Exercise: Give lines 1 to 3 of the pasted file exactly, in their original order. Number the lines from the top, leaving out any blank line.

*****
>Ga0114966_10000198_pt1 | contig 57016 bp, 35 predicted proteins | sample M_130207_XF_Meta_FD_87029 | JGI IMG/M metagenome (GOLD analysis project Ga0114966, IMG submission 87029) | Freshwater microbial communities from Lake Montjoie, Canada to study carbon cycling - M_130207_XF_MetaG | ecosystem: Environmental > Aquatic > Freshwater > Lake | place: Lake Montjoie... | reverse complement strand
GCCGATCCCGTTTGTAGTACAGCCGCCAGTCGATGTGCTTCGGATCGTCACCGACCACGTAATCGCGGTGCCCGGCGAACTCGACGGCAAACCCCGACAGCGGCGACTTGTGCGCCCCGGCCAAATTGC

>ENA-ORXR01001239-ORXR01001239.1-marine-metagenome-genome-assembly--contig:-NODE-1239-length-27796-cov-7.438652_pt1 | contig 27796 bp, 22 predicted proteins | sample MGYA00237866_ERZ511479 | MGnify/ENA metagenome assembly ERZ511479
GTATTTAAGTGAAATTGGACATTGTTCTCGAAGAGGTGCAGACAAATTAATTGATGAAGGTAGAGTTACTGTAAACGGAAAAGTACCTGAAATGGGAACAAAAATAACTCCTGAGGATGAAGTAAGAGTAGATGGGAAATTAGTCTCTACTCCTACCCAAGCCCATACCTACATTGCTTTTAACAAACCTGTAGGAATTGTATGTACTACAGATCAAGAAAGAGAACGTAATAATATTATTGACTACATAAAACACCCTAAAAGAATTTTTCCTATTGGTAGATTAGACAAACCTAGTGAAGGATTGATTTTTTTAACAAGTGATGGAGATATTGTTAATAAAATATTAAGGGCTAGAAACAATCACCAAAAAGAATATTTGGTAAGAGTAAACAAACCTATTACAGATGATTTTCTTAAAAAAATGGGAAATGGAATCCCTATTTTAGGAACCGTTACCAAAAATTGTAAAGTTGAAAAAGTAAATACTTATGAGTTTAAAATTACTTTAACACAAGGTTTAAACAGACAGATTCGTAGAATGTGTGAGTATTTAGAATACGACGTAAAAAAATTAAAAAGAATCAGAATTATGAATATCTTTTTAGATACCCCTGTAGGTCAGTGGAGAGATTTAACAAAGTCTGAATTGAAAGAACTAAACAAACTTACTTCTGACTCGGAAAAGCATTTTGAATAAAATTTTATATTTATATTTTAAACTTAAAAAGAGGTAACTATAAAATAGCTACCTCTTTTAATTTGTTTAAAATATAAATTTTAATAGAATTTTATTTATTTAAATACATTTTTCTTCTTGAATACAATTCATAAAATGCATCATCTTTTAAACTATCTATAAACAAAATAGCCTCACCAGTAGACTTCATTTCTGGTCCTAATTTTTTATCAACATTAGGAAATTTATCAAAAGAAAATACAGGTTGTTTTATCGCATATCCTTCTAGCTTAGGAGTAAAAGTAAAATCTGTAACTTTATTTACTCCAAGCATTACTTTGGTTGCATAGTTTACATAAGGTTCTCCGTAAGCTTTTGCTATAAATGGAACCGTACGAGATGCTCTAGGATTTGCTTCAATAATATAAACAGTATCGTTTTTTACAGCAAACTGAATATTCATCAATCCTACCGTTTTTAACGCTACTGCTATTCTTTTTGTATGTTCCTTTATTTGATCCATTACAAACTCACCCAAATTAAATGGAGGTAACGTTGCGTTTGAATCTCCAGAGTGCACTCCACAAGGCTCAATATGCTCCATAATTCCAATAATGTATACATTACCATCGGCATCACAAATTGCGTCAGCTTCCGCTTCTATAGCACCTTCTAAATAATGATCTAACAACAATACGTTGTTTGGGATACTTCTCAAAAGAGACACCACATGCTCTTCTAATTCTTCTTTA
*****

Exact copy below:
>Ga0114966_10000198_pt1 | contig 57016 bp, 35 predicted proteins | sample M_130207_XF_Meta_FD_87029 | JGI IMG/M metagenome (GOLD analysis project Ga0114966, IMG submission 87029) | Freshwater microbial communities from Lake Montjoie, Canada to study carbon cycling - M_130207_XF_MetaG | ecosystem: Environmental > Aquatic > Freshwater > Lake | place: Lake Montjoie... | reverse complement strand
GCCGATCCCGTTTGTAGTACAGCCGCCAGTCGATGTGCTTCGGATCGTCACCGACCACGTAATCGCGGTGCCCGGCGAACTCGACGGCAAACCCCGACAGCGGCGACTTGTGCGCCCCGGCCAAATTGC

>ENA-ORXR01001239-ORXR01001239.1-marine-metagenome-genome-assembly--contig:-NODE-1239-length-27796-cov-7.438652_pt1 | contig 27796 bp, 22 predicted proteins | sample MGYA00237866_ERZ511479 | MGnify/ENA metagenome assembly ERZ511479